EF! Humboldt: Jacoby Creek Tree Sitter Journal

Jacoby Creek Tree Sitter Journal
by EF!Humboldt ~ September 29th, 2010

tree-sit Jacoby creek

Day One (Aug 23rd)

* Big moon, clear skies for the first time in over a month. Solo except for Alex in another tree up the hill. Green Diamond’s loggers have come very close to cutting the sentinel Redwoods that, once I’d witnessed first hand, captured my attention and called for action.

* Up until 4:30 am last night. Expected to wake up to the sound of saws and falling trees, but apparently someone called in and notified the company that tree-sitters had occupied the canopy in this grove slated for clear-cutting. The loggers can be heard over the hill but are a no-show here.

* Alex says they drove by and spotted him. I decide to pay him a visit. The forest is calm, cool and quiet as I walk through a forest that is soon to be no more. Fresh stumps can be seen a little ways down the hill from Alex’s tree. Full moon, a large bird of prey sleeps, perched atop a towering dead Redwood. Two large stick nests have been built below in huge gnarled branches. This sun bleached remnant of the once extensive ancient forest dwarfs all other trees as far as the eye can see.

Day Two

* Early morning. Two deer come crashing up through the woods from the valley. They act scared and loudly cry out in a way that few humans have heard, or even know they can. The deer appear to know where they are going, following a well used animal trail that traverses the ridge next to me. Alex says that people from the company definitely know he’s there and walked all around the tree he’s in. I’m already rationing water and food in case they post security guards.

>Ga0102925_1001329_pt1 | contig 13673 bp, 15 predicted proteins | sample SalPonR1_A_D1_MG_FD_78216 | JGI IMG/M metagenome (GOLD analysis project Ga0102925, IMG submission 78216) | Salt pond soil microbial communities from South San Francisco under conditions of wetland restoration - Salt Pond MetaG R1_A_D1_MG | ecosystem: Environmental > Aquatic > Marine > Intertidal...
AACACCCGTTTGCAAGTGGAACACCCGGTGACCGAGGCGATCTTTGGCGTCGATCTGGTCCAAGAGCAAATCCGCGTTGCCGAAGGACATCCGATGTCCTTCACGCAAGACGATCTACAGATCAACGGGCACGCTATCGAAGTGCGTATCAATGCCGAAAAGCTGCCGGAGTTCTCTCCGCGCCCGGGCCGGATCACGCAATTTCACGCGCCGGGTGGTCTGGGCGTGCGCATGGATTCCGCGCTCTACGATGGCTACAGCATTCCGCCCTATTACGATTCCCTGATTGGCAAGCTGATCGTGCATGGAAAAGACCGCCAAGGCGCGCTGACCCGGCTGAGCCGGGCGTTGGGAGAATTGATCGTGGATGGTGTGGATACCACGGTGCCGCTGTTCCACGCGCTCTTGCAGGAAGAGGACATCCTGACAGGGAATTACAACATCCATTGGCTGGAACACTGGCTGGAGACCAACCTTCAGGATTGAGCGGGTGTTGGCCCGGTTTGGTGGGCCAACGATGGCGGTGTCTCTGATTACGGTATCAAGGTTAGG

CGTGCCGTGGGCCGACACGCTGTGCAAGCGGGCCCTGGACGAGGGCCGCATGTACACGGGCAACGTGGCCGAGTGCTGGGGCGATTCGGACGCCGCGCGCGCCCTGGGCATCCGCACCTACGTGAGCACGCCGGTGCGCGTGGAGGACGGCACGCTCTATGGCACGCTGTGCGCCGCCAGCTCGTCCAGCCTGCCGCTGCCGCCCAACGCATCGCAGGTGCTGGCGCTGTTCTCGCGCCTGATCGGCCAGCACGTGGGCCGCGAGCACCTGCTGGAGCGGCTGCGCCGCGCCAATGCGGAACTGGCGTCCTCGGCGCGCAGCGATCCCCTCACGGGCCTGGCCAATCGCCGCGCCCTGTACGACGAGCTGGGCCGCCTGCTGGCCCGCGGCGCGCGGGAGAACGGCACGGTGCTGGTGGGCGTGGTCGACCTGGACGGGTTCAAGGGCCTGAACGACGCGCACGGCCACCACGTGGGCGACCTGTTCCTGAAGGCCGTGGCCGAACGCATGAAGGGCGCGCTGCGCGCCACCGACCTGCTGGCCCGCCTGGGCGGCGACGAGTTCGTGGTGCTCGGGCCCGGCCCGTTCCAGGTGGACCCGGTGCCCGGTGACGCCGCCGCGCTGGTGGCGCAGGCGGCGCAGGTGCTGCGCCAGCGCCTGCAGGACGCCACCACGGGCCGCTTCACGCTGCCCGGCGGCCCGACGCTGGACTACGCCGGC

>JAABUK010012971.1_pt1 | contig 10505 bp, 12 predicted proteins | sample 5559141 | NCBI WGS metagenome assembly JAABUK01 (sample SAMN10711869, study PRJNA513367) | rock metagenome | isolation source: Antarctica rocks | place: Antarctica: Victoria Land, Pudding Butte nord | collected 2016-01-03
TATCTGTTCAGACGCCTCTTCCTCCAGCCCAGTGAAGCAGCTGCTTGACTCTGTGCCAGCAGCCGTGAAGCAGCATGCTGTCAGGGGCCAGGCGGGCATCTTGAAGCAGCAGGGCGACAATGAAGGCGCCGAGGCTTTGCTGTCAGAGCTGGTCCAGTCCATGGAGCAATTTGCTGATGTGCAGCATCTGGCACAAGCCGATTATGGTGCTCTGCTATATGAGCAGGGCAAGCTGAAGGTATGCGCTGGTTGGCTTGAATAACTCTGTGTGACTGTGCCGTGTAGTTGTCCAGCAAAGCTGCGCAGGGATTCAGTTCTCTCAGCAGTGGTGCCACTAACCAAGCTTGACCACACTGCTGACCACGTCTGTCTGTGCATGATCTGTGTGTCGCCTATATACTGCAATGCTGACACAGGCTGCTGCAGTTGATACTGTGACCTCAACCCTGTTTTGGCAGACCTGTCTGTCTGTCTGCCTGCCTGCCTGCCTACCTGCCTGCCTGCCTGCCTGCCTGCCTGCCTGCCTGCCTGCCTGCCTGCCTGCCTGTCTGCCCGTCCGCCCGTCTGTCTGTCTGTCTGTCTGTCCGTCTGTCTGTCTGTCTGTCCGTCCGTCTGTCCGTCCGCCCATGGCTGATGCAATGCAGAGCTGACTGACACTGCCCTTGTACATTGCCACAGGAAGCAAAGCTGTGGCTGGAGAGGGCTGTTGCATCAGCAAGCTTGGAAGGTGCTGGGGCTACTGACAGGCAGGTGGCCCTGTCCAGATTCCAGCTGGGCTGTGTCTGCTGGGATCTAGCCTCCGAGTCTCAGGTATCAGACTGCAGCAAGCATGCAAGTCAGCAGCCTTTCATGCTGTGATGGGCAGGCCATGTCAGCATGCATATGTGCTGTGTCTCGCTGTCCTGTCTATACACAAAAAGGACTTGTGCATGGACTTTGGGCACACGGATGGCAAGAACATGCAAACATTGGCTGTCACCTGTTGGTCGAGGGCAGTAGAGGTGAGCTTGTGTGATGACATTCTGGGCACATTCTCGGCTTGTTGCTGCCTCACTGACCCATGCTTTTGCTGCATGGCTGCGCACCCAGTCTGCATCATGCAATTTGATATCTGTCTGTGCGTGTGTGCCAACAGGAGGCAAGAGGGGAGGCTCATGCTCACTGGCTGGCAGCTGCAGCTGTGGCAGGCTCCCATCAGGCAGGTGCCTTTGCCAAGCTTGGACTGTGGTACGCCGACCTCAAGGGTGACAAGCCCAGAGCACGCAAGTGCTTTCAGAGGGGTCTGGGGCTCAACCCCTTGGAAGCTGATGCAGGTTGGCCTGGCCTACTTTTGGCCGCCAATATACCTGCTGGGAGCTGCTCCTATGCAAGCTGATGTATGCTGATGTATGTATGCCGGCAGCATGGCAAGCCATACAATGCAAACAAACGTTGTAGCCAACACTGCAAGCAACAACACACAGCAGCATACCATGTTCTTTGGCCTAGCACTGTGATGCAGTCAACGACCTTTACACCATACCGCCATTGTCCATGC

Day Three

* I woke up to the sound of saws and debated whether to eat first or try to swing over to the next large tree and tie it to the one I am in. Alex yells down to me that Green Diamond is cutting trees next to him. The possibility that the loggers will try to drop it right next to me troubles me. It’s branches interweave with the branches of the tree I’m in. I re-position my climb rope and lower myself a ways down, enough to get a good pendulum effect. The other tree is 25 or 30 ft. away. It’s over-topped by the tree I’m in and probably grows from the same roots. I push off from my tree and swing out into forest canopy space. I grab a narrow live branch and pull myself the rest of the way over. Whew! Glad it went well on the first try. I tied my climbing rope to it and then went a short ways to the top of the tree, a sort of platform of contorted branches that stretch out to reach the rays of sun light. I could sleep there if I had to.

* I traverse back over and climb down to the platform/plank. Just as I settle down again, I hear footsteps approach. Two guys with orange hard hats inspect a tree nearby. One has an orange sweatshirt too. I wait for them to look around and see me but they don’t. “Yoohoo!” I shout down in a girly voice, trying to be funny. They look around and still don’t see me. “Where are you?” the sweatshirt guy asks. “Up here” I reply. I tell them about the tree I just tied in as there are no warning signs on that one. “Whats your name?” the guy asks. “I’m not going to tell you my real name,” I bluntly reply. “You can call me Frank.” “Whatever…” says the guy below.

* The other guy is bigger and wears a dark shirt with classic tree faller suspenders. They begin discussing and gesturing with their arms about cutting the rest of the trees around me. I’m hoping they at least stay on the other side of the small, seasonal stream course right next to me. Then at least I will have kept a modest amount of riparian forest intact. A much bigger creek channel is just down the hill from me too, a tributary to Jacoby Creek.